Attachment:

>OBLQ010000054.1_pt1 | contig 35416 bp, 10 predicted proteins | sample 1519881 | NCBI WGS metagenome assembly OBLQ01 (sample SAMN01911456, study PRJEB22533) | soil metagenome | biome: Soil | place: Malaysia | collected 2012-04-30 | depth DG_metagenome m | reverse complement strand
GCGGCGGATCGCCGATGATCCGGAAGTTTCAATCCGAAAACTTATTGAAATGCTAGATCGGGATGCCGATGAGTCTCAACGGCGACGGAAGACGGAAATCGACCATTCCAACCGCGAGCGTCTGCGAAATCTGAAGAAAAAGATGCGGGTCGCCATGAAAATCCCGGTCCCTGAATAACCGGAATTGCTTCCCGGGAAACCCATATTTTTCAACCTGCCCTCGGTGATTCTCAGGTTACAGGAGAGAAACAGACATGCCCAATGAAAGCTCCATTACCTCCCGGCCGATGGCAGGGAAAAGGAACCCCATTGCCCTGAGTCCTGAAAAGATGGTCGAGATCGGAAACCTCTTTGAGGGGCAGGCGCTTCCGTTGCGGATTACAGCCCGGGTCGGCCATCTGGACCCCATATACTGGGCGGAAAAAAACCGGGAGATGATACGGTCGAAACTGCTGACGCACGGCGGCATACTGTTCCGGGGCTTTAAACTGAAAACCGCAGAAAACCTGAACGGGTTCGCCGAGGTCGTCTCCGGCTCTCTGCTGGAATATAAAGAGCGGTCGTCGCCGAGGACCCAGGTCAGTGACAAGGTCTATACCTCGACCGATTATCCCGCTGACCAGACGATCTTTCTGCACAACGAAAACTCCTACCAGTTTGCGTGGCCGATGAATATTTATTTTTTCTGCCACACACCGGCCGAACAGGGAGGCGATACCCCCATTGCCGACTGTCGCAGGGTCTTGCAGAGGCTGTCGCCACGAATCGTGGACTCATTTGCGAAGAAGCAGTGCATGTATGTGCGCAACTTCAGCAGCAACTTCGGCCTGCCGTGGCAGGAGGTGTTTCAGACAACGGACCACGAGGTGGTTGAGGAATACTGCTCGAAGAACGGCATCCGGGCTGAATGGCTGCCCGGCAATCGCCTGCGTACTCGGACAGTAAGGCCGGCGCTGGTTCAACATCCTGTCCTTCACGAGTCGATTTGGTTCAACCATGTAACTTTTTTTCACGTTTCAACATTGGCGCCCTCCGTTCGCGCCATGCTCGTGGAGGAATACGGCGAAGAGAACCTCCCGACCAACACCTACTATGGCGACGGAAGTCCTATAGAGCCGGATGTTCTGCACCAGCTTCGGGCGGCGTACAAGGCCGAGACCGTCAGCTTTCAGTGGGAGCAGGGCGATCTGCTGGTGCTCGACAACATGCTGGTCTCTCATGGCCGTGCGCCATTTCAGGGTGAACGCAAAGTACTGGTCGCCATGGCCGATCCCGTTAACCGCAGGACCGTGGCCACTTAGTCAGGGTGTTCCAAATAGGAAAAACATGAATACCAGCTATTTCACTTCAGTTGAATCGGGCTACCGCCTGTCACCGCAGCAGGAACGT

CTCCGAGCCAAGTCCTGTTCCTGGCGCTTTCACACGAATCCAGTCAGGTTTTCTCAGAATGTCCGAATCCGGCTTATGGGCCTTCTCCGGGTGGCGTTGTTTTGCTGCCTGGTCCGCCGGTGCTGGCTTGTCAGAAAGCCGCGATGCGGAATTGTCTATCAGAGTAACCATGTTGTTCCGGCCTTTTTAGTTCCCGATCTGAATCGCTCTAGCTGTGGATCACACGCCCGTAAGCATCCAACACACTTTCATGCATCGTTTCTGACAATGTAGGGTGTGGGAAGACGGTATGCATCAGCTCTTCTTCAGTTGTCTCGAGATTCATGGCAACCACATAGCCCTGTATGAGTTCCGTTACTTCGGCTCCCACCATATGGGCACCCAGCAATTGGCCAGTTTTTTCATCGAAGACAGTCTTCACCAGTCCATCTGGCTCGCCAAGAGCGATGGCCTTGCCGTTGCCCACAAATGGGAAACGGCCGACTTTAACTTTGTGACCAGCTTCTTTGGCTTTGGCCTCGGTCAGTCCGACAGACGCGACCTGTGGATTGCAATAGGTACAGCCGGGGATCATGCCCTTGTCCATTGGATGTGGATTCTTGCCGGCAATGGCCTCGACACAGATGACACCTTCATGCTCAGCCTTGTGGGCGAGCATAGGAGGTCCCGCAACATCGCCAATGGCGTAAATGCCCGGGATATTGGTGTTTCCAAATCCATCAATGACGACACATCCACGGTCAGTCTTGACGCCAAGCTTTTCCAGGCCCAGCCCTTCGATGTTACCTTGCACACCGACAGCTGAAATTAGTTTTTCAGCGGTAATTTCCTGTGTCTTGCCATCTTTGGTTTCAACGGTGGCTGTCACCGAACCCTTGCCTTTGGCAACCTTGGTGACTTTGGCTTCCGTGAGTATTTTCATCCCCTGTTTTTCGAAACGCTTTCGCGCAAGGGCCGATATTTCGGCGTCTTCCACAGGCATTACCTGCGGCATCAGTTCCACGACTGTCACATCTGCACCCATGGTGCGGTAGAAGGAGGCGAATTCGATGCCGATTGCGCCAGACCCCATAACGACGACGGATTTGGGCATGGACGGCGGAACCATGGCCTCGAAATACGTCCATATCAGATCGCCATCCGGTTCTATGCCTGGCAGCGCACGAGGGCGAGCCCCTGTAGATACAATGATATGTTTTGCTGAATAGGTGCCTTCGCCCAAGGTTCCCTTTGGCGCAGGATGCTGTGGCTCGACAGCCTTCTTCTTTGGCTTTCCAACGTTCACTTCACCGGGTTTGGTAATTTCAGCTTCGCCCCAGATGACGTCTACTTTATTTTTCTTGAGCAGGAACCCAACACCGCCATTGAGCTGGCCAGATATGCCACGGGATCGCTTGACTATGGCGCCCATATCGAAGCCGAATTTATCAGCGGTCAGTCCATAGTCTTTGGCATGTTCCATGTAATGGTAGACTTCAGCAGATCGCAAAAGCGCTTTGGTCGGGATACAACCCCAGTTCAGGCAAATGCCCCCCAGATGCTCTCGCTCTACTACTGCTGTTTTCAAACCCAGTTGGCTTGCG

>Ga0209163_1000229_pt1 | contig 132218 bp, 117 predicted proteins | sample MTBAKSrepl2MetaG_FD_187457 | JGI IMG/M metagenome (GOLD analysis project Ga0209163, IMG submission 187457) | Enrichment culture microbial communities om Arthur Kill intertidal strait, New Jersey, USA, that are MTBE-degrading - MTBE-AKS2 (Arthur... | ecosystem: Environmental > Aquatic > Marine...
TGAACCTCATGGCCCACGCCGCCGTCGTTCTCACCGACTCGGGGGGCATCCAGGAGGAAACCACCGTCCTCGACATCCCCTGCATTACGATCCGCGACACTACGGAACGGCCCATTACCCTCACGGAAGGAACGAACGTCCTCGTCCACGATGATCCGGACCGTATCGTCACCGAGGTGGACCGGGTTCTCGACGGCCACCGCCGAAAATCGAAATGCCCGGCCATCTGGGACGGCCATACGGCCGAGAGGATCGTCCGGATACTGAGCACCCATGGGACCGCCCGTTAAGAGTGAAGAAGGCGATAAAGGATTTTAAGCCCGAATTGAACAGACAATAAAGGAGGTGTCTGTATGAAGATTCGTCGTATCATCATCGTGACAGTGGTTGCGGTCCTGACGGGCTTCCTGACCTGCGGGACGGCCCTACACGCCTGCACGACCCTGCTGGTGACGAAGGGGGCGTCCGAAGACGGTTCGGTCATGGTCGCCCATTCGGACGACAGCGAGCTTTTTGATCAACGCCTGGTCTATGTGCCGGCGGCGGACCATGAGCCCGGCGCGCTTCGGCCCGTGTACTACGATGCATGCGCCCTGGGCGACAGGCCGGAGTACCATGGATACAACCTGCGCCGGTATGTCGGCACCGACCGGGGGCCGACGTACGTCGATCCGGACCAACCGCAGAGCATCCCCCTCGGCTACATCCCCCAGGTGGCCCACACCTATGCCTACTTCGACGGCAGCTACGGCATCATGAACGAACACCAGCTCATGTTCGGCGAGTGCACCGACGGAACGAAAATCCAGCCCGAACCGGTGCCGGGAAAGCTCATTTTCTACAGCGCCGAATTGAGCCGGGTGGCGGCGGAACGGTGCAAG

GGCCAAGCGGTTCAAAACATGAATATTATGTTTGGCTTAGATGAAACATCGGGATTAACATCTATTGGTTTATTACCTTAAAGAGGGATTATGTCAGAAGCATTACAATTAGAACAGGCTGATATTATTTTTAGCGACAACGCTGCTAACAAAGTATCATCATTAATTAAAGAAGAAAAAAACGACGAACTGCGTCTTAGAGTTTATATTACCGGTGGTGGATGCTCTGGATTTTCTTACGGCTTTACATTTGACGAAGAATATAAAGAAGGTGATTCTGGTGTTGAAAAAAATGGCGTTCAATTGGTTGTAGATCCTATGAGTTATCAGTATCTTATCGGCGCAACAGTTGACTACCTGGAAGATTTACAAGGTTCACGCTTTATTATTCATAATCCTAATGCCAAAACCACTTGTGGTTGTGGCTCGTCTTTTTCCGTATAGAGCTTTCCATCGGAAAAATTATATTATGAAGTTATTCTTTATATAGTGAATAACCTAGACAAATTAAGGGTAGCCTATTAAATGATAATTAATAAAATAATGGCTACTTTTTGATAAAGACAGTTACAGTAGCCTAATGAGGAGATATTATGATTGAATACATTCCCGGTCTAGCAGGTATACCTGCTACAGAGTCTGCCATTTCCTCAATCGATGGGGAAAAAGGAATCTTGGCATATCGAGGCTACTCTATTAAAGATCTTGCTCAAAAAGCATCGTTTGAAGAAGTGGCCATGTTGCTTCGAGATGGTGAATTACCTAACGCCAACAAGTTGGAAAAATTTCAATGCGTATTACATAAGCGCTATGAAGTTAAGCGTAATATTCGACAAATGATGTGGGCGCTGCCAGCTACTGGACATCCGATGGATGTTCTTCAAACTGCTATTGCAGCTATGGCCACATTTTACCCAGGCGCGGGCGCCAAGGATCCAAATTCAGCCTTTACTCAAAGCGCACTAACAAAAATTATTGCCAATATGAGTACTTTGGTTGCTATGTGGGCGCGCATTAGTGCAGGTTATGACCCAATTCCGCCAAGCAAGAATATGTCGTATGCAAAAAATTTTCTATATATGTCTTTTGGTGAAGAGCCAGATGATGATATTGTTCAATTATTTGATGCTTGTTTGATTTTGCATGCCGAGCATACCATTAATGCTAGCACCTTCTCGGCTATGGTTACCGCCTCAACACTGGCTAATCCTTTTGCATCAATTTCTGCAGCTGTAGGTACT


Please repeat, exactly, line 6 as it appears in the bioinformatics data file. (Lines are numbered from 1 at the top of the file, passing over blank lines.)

GGCCAAGCGGTTCAAAACATGAATATTATGTTTGGCTTAGATGAAACATCGGGATTAACATCTATTGGTTTATTACCTTAAAGAGGGATTATGTCAGAAGCATTACAATTAGAACAGGCTGATATTATTTTTAGCGACAACGCTGCTAACAAAGTATCATCATTAATTAAAGAAGAAAAAAACGACGAACTGCGTCTTAGAGTTTATATTACCGGTGGTGGATGCTCTGGATTTTCTTACGGCTTTACATTTGACGAAGAATATAAAGAAGGTGATTCTGGTGTTGAAAAAAATGGCGTTCAATTGGTTGTAGATCCTATGAGTTATCAGTATCTTATCGGCGCAACAGTTGACTACCTGGAAGATTTACAAGGTTCACGCTTTATTATTCATAATCCTAATGCCAAAACCACTTGTGGTTGTGGCTCGTCTTTTTCCGTATAGAGCTTTCCATCGGAAAAATTATATTATGAAGTTATTCTTTATATAGTGAATAACCTAGACAAATTAAGGGTAGCCTATTAAATGATAATTAATAAAATAATGGCTACTTTTTGATAAAGACAGTTACAGTAGCCTAATGAGGAGATATTATGATTGAATACATTCCCGGTCTAGCAGGTATACCTGCTACAGAGTCTGCCATTTCCTCAATCGATGGGGAAAAAGGAATCTTGGCATATCGAGGCTACTCTATTAAAGATCTTGCTCAAAAAGCATCGTTTGAAGAAGTGGCCATGTTGCTTCGAGATGGTGAATTACCTAACGCCAACAAGTTGGAAAAATTTCAATGCGTATTACATAAGCGCTATGAAGTTAAGCGTAATATTCGACAAATGATGTGGGCGCTGCCAGCTACTGGACATCCGATGGATGTTCTTCAAACTGCTATTGCAGCTATGGCCACATTTTACCCAGGCGCGGGCGCCAAGGATCCAAATTCAGCCTTTACTCAAAGCGCACTAACAAAAATTATTGCCAATATGAGTACTTTGGTTGCTATGTGGGCGCGCATTAGTGCAGGTTATGACCCAATTCCGCCAAGCAAGAATATGTCGTATGCAAAAAATTTTCTATATATGTCTTTTGGTGAAGAGCCAGATGATGATATTGTTCAATTATTTGATGCTTGTTTGATTTTGCATGCCGAGCATACCATTAATGCTAGCACCTTCTCGGCTATGGTTACCGCCTCAACACTGGCTAATCCTTTTGCATCAATTTCTGCAGCTGTAGGTACT